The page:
That first tune, New Model Army, was followed by Lobster Cracking which seemed to pack all the possible variants of unexpected into one piece. Dense, helter-skelter percussive sections on the piano switched suddenly to stomping, rocky riffs, then stopped in mid-stomp and switched back to the helter-skelter. For all the air of wild spontaneity, the trio moved from one to the other without blinking. This was carefully constructed music, as well as being riotously performed.

Galvin’s trio was voted European Jazz Artist of the year in 2014 just as they released their first album. A third is due in January, The Influencing Machine, from which much of the material we were hearing came. On this showing, it should further establish them as a formidable presence on the European scene. There’s Galvin’s writing. The moods, textures, grab-you-by-the-throat maelstroms, other worldly sounds and, dammit, get up and dance grooves, are woven together into seamless, sometimes white knuckle, rides. And then there’s the playing.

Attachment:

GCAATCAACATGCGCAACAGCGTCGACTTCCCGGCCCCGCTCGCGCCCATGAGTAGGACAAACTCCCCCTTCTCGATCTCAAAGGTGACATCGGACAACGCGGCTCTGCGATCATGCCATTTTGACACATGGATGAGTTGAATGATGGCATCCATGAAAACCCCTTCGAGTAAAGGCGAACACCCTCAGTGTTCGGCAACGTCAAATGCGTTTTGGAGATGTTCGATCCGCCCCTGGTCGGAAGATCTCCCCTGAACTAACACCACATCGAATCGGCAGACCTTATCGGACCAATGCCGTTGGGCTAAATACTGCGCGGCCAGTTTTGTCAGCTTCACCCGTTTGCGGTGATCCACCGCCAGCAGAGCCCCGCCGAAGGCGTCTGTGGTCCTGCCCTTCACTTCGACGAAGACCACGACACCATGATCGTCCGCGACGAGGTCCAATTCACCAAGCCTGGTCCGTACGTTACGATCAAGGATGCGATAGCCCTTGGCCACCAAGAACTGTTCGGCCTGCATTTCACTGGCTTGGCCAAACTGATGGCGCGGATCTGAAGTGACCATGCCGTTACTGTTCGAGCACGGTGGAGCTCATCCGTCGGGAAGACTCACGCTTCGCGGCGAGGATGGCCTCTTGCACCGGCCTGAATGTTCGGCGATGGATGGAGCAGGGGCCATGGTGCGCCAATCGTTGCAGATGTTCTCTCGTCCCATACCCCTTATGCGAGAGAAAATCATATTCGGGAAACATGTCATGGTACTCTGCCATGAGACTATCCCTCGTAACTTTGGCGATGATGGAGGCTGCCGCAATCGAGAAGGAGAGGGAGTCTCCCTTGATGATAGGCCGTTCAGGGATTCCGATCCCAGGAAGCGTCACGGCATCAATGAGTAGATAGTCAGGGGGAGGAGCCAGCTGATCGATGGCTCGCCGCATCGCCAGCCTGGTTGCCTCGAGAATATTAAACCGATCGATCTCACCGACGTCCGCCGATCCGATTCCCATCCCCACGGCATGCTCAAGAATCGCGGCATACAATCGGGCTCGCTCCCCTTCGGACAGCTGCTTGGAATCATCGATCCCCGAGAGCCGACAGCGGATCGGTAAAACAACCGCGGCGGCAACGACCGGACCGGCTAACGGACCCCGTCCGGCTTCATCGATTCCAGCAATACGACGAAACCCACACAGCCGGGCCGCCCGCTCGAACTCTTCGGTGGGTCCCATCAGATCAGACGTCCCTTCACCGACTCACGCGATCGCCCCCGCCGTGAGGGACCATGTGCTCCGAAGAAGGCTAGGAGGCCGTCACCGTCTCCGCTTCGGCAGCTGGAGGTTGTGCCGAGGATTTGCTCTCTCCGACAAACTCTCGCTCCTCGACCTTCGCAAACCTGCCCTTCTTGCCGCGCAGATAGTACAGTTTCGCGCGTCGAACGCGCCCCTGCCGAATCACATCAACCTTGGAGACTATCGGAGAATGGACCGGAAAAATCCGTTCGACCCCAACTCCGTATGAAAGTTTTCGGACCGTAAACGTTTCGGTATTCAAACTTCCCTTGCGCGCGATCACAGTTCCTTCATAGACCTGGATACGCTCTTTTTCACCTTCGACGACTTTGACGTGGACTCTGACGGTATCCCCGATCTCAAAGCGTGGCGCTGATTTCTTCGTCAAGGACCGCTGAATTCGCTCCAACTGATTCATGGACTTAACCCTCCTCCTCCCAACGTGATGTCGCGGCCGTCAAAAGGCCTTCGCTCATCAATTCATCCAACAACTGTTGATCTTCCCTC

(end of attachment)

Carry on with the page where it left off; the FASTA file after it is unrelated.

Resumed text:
Galvin can make the piano do anything for him and it always seems to have q quirky twist or kink in it. JJ had an irresistible funky pulse over which a spiraling, acerbic, melody unfurled before a blistering, frenetic work out from Galvin. Scurrying runs, punctuated by fierce percussive episodes with the judicious use of an elbow. Bees, Dogs and Flies was all elegant counterpoint and traces of melody, but twisted by the careful placement of paper on the piano strings. It would have been easy to miss Corrie Dick’s part in all this. The whole performance seemed to float on the presence of his drums, often telepathically anticipating some switch back turn in a solo passage or providing a pin drop coda to a piece.